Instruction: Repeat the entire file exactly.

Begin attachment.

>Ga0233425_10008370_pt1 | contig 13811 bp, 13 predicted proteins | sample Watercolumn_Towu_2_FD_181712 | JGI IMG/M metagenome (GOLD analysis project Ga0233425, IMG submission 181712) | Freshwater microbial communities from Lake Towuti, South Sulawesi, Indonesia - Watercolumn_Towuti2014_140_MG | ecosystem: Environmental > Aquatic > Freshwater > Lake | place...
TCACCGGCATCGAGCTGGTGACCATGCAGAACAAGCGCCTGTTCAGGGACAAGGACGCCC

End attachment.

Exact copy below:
>Ga0233425_10008370_pt1 | contig 13811 bp, 13 predicted proteins | sample Watercolumn_Towu_2_FD_181712 | JGI IMG/M metagenome (GOLD analysis project Ga0233425, IMG submission 181712) | Freshwater microbial communities from Lake Towuti, South Sulawesi, Indonesia - Watercolumn_Towuti2014_140_MG | ecosystem: Environmental > Aquatic > Freshwater > Lake | place...
TCACCGGCATCGAGCTGGTGACCATGCAGAACAAGCGCCTGTTCAGGGACAAGGACGCCC